BYOD Tablets Disrupt Enterprise IT?

Business managers dictating device decisions, flood of tablets force rethinking of enterprise IT say analysts.

Rob Enderle principal analyst at Enderle Group shares view on tablets and enterprise IT

“Today, line managers make the decisions as opposed to IT guys with regard to the technology that the user uses, and users have a great deal to say about the technology that drives line manager decisions,” said Rob Enderle, principal analyst at Enderle Group.

Spending on information technology is projected to decline overall this year, but tablet buyers are forecast to buck that trend and drop $23 billion more on the devices than last year. Many of those tablets will inevitably find their way into organizations on a BYOD basis, further eroding enterprise IT control over employee devices according to industry analysts.

In the past, enterprise IT departments purchased and managed PCs for employees. The BYOD trend has loosened IT’s grip and the pressure is coming not only from individual employees, but from line business managers, according to Rob Enderle, principal analyst at Enderle Group.

“Today, line managers make the decisions as opposed to IT guys with regard to the technology that the user uses, and users have a great deal to say about the technology that drives line manager decisions,” said Enderle. “IT is pretty much off balance at the moment. They don’t have a lot of say with regard to what’s brought in and they don’t have the resources to support everything, so we’re dealing with somewhat of a mess.”

Enderle said that while this is opening the door for more consumer devices inside workplaces, consumer devices are evolving rapidly with new categories and form factors.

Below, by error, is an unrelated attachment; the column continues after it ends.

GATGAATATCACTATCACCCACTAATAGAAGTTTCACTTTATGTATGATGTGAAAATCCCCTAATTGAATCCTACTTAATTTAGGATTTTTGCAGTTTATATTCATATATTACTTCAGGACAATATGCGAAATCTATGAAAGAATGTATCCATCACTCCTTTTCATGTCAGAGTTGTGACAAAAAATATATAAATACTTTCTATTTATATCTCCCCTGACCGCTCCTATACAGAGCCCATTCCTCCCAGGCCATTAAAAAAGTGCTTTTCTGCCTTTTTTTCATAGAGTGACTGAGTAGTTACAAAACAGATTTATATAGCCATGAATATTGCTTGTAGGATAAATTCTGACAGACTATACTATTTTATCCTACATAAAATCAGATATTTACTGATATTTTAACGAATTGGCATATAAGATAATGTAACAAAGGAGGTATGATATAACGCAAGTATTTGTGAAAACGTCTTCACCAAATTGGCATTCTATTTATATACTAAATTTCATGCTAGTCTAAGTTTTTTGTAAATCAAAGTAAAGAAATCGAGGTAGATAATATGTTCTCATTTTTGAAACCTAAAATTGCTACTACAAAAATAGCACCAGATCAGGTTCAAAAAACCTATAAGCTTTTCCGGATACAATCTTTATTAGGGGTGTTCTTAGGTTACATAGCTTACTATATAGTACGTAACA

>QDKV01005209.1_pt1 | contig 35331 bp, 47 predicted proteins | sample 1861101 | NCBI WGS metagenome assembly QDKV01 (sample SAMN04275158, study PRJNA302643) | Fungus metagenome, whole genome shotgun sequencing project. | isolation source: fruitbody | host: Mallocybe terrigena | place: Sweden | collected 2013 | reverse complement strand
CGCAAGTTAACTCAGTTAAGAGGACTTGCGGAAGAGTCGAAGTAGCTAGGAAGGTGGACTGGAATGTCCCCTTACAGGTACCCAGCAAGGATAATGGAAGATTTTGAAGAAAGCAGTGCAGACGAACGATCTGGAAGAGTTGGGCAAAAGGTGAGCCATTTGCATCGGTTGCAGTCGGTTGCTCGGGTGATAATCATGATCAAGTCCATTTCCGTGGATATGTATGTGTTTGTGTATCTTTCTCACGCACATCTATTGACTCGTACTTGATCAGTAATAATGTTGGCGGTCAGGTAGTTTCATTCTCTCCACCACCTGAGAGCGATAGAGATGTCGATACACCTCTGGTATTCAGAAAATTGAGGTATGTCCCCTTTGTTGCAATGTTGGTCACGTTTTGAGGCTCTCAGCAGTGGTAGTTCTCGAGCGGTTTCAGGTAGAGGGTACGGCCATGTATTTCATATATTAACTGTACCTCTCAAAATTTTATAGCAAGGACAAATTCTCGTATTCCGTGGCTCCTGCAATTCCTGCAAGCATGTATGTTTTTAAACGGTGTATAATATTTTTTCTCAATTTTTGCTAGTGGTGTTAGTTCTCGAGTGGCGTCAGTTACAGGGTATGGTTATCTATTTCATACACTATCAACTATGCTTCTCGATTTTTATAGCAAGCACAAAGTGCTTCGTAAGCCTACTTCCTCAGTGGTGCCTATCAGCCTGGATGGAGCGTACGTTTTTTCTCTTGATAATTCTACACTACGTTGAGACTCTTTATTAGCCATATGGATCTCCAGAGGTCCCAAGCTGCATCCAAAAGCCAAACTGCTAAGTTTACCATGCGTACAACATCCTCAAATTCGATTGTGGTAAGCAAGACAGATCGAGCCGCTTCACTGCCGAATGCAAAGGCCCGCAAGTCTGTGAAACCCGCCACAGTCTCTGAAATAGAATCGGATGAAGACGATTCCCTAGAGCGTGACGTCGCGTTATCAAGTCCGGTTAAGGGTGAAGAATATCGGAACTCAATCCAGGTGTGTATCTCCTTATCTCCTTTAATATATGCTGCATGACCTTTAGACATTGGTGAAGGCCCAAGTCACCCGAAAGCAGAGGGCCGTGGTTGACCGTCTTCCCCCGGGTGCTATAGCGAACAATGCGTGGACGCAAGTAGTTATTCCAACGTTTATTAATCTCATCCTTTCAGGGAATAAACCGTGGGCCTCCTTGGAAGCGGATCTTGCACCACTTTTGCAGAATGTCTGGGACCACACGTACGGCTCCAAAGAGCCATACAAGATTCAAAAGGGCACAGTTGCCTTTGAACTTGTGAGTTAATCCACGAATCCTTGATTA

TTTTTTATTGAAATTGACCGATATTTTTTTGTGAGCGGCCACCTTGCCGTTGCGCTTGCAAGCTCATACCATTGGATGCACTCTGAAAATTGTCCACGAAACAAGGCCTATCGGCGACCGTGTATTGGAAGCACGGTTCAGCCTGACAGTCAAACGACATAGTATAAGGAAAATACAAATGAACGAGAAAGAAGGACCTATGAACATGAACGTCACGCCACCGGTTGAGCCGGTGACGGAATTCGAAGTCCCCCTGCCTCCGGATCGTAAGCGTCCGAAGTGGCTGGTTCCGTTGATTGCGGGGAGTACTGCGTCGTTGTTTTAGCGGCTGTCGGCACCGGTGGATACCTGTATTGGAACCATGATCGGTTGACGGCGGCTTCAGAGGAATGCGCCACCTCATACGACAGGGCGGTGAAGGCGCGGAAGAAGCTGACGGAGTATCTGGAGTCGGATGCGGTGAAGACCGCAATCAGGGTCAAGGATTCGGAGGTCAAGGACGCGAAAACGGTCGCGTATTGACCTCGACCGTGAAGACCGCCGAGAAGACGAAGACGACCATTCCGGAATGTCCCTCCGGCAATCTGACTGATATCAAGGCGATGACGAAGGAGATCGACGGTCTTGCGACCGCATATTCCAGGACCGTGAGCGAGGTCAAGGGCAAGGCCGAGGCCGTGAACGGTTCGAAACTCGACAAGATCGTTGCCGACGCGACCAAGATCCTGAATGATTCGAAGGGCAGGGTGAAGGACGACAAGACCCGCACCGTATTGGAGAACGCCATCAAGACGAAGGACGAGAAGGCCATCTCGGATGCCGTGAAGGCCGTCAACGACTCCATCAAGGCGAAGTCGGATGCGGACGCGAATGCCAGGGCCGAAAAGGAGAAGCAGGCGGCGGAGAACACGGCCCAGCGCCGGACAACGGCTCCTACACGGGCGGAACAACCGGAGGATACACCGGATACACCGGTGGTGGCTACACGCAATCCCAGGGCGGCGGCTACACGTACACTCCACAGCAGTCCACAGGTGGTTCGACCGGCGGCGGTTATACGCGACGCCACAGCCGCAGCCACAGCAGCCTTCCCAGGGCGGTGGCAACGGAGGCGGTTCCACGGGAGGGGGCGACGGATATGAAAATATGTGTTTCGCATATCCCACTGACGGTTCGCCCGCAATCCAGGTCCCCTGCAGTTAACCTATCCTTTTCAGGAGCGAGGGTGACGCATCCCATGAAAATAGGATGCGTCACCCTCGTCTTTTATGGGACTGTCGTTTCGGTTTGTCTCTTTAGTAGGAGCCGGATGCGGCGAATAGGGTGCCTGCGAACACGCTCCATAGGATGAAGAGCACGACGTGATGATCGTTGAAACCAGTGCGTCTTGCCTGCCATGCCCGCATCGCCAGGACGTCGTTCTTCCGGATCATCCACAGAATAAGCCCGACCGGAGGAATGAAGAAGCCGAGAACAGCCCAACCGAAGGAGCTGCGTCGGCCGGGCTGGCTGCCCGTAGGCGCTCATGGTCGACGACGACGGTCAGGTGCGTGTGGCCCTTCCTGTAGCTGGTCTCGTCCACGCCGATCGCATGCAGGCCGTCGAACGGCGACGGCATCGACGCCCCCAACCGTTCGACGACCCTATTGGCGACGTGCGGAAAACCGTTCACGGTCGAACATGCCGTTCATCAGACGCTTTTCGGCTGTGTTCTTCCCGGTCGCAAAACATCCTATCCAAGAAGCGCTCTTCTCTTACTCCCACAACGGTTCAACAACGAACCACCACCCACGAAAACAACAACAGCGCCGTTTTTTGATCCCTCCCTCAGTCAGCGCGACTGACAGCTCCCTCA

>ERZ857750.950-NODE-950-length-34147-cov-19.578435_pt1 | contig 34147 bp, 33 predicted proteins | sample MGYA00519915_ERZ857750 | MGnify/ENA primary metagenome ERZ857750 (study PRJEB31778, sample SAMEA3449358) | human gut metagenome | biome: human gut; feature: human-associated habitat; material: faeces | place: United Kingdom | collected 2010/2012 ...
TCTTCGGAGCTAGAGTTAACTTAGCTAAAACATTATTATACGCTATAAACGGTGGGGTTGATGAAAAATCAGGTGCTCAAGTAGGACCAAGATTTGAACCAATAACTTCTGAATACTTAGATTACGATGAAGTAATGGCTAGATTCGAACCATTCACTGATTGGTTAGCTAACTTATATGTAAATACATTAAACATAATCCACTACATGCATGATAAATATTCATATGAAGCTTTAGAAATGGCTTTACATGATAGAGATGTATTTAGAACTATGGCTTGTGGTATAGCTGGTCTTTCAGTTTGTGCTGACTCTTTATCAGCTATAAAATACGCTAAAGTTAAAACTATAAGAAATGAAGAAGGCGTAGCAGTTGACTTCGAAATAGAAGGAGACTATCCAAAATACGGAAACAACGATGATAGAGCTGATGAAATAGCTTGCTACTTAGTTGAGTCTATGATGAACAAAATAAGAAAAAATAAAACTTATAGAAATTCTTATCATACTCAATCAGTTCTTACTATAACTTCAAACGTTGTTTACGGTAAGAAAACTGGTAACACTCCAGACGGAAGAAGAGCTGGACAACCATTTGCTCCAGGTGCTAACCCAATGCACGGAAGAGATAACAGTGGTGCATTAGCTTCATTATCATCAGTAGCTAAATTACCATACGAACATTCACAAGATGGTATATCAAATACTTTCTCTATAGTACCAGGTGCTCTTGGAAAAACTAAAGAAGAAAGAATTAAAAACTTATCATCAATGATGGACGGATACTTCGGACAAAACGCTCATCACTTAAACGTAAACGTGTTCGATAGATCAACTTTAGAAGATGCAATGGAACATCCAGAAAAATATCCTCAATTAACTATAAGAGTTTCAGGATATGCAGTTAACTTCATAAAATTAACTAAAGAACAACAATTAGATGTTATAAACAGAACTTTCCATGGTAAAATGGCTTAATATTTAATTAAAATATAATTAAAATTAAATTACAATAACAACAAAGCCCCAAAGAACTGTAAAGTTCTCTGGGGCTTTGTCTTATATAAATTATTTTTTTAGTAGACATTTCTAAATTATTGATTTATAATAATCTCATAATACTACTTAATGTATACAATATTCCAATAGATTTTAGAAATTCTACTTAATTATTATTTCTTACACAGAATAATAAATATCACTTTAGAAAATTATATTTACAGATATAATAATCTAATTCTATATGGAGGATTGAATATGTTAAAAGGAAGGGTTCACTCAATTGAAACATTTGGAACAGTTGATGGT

“I’m one of those people who believe that tablets are going to get squeezed out of the middle as we go through this second half of the decade,” said Enderle. “But right now, a tablet fulfills that role between a smartphone that’s too small and a notebook computer that’s too large, heavy and expensive.”

Bob O’Donnell, vice president of clients and displays at IDC research, has a different view of tablets. He cites a recent research report that indicates tablets aren’t “tweener” devices for many people.

Maribel Lopez principal analyst at Lopez Research on tablets and enterprise IT

“They (tablets) are good at quick access to information, email and replacing paper, but they’re not replacing mainstream computing yet,” said Maribel Lopez, principal analyst at Lopez Research.

“About 50 percent said they bought their own tablet,” he said. “Even though there’s been a lot of talk about only having one device, for a lot of people they’re actually happier with two devices. They want to have a tablet device and they want to have a PC device.”

Are Tablets Built for the Enterprise?

A slower PC refresh rate in many enterprises has meant that many employees are using older and heavier laptops or even desktops. That’s helped fuel the BYOD trend as people bring tablets into work to augment their PC, particularly for doing things on the go.

“They (tablets) are good at quick access to information, email and replacing paper, but they’re not replacing mainstream computing yet,” said Maribel Lopez, principal analyst at Lopez Research. “It’s a matter of being able to run all the necessary business applications and services.”

Employees may like the tablet form factor, but they also need a device that will run business applications, according to O’Donnell.

“A tablet by itself isn’t compelling if I’m talking about Windows, but a tablet plus a keyboard gives me the flexibility to run the Windows apps like a notebook,” he said. “It fits in well with what people are used to. But we’re finding that those (companies) moving to tablets are moving maybe only 10 to 20 percent of the total number of apps that the individual (employee) needs while the other portion typically needs to run in a traditional Windows environment.”

“On the one hand, people are getting used to interacting with the tablet, but there’s also recognition that you can’t do everything on a tablet,” he said. “PCs are still actually better than tablets for a lot of different things, so it’s a question of balancing things.”